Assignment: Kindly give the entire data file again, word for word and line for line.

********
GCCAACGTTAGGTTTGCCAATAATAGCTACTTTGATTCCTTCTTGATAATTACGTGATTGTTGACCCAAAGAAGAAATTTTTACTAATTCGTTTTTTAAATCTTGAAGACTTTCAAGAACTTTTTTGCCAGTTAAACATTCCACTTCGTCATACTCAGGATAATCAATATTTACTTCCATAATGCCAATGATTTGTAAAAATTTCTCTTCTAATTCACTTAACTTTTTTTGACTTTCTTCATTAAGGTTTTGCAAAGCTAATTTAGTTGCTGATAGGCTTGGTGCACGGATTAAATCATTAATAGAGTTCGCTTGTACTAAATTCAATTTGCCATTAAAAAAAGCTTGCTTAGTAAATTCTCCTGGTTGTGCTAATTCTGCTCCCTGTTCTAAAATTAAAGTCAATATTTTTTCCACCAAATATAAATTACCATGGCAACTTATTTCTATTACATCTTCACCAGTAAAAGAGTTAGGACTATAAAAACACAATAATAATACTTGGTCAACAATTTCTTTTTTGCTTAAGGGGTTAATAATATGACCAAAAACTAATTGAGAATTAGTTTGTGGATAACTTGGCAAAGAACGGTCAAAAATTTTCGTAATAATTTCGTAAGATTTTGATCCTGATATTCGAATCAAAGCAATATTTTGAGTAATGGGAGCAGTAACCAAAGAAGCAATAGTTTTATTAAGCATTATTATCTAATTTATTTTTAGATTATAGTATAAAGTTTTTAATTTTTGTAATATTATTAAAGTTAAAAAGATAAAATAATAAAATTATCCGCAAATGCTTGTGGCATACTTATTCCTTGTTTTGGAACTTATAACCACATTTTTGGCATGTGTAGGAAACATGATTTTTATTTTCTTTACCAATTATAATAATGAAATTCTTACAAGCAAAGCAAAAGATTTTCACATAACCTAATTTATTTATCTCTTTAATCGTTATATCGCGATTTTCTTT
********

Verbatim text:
GCCAACGTTAGGTTTGCCAATAATAGCTACTTTGATTCCTTCTTGATAATTACGTGATTGTTGACCCAAAGAAGAAATTTTTACTAATTCGTTTTTTAAATCTTGAAGACTTTCAAGAACTTTTTTGCCAGTTAAACATTCCACTTCGTCATACTCAGGATAATCAATATTTACTTCCATAATGCCAATGATTTGTAAAAATTTCTCTTCTAATTCACTTAACTTTTTTTGACTTTCTTCATTAAGGTTTTGCAAAGCTAATTTAGTTGCTGATAGGCTTGGTGCACGGATTAAATCATTAATAGAGTTCGCTTGTACTAAATTCAATTTGCCATTAAAAAAAGCTTGCTTAGTAAATTCTCCTGGTTGTGCTAATTCTGCTCCCTGTTCTAAAATTAAAGTCAATATTTTTTCCACCAAATATAAATTACCATGGCAACTTATTTCTATTACATCTTCACCAGTAAAAGAGTTAGGACTATAAAAACACAATAATAATACTTGGTCAACAATTTCTTTTTTGCTTAAGGGGTTAATAATATGACCAAAAACTAATTGAGAATTAGTTTGTGGATAACTTGGCAAAGAACGGTCAAAAATTTTCGTAATAATTTCGTAAGATTTTGATCCTGATATTCGAATCAAAGCAATATTTTGAGTAATGGGAGCAGTAACCAAAGAAGCAATAGTTTTATTAAGCATTATTATCTAATTTATTTTTAGATTATAGTATAAAGTTTTTAATTTTTGTAATATTATTAAAGTTAAAAAGATAAAATAATAAAATTATCCGCAAATGCTTGTGGCATACTTATTCCTTGTTTTGGAACTTATAACCACATTTTTGGCATGTGTAGGAAACATGATTTTTATTTTCTTTACCAATTATAATAATGAAATTCTTACAAGCAAAGCAAAAGATTTTCACATAACCTAATTTATTTATCTCTTTAATCGTTATATCGCGATTTTCTTT